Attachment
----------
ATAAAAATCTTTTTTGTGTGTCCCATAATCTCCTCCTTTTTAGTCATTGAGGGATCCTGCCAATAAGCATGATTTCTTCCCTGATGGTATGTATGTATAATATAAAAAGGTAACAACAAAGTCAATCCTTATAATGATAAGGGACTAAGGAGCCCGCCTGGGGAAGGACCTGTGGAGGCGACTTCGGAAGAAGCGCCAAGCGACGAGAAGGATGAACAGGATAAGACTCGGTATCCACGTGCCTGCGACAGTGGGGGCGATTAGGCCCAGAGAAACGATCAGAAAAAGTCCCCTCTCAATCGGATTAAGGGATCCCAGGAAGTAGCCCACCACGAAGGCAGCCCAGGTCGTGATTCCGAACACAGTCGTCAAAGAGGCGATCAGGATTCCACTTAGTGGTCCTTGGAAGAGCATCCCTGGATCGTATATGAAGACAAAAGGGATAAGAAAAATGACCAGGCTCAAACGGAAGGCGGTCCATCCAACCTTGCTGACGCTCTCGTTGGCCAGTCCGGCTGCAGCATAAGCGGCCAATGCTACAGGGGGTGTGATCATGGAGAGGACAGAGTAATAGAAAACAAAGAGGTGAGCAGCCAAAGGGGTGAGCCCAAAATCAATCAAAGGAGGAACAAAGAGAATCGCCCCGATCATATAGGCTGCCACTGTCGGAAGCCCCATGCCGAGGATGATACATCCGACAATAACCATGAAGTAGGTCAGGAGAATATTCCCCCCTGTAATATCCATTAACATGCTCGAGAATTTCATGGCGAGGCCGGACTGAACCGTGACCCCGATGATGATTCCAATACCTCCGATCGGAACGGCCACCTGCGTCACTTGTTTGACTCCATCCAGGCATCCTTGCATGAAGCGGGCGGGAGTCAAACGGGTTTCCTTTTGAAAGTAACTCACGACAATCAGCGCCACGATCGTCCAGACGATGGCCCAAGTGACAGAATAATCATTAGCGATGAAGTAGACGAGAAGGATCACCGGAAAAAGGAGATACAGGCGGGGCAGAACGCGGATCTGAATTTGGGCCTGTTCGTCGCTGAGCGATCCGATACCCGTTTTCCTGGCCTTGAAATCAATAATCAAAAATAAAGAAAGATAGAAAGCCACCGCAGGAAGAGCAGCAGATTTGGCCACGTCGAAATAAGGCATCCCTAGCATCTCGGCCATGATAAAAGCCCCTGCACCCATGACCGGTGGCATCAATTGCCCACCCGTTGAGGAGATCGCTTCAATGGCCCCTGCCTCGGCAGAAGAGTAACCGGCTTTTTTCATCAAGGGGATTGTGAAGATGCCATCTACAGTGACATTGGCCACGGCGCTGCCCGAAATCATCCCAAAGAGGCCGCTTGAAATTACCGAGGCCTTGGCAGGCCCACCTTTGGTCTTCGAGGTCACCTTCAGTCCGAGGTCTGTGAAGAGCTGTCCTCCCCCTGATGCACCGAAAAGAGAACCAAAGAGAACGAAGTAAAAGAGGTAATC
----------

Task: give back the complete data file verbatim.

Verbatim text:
ATAAAAATCTTTTTTGTGTGTCCCATAATCTCCTCCTTTTTAGTCATTGAGGGATCCTGCCAATAAGCATGATTTCTTCCCTGATGGTATGTATGTATAATATAAAAAGGTAACAACAAAGTCAATCCTTATAATGATAAGGGACTAAGGAGCCCGCCTGGGGAAGGACCTGTGGAGGCGACTTCGGAAGAAGCGCCAAGCGACGAGAAGGATGAACAGGATAAGACTCGGTATCCACGTGCCTGCGACAGTGGGGGCGATTAGGCCCAGAGAAACGATCAGAAAAAGTCCCCTCTCAATCGGATTAAGGGATCCCAGGAAGTAGCCCACCACGAAGGCAGCCCAGGTCGTGATTCCGAACACAGTCGTCAAAGAGGCGATCAGGATTCCACTTAGTGGTCCTTGGAAGAGCATCCCTGGATCGTATATGAAGACAAAAGGGATAAGAAAAATGACCAGGCTCAAACGGAAGGCGGTCCATCCAACCTTGCTGACGCTCTCGTTGGCCAGTCCGGCTGCAGCATAAGCGGCCAATGCTACAGGGGGTGTGATCATGGAGAGGACAGAGTAATAGAAAACAAAGAGGTGAGCAGCCAAAGGGGTGAGCCCAAAATCAATCAAAGGAGGAACAAAGAGAATCGCCCCGATCATATAGGCTGCCACTGTCGGAAGCCCCATGCCGAGGATGATACATCCGACAATAACCATGAAGTAGGTCAGGAGAATATTCCCCCCTGTAATATCCATTAACATGCTCGAGAATTTCATGGCGAGGCCGGACTGAACCGTGACCCCGATGATGATTCCAATACCTCCGATCGGAACGGCCACCTGCGTCACTTGTTTGACTCCATCCAGGCATCCTTGCATGAAGCGGGCGGGAGTCAAACGGGTTTCCTTTTGAAAGTAACTCACGACAATCAGCGCCACGATCGTCCAGACGATGGCCCAAGTGACAGAATAATCATTAGCGATGAAGTAGACGAGAAGGATCACCGGAAAAAGGAGATACAGGCGGGGCAGAACGCGGATCTGAATTTGGGCCTGTTCGTCGCTGAGCGATCCGATACCCGTTTTCCTGGCCTTGAAATCAATAATCAAAAATAAAGAAAGATAGAAAGCCACCGCAGGAAGAGCAGCAGATTTGGCCACGTCGAAATAAGGCATCCCTAGCATCTCGGCCATGATAAAAGCCCCTGCACCCATGACCGGTGGCATCAATTGCCCACCCGTTGAGGAGATCGCTTCAATGGCCCCTGCCTCGGCAGAAGAGTAACCGGCTTTTTTCATCAAGGGGATTGTGAAGATGCCATCTACAGTGACATTGGCCACGGCGCTGCCCGAAATCATCCCAAAGAGGCCGCTTGAAATTACCGAGGCCTTGGCAGGCCCACCTTTGGTCTTCGAGGTCACCTTCAGTCCGAGGTCTGTGAAGAGCTGTCCTCCCCCTGATGCACCGAAAAGAGAACCAAAGAGAACGAAGTAAAAGAGGTAATC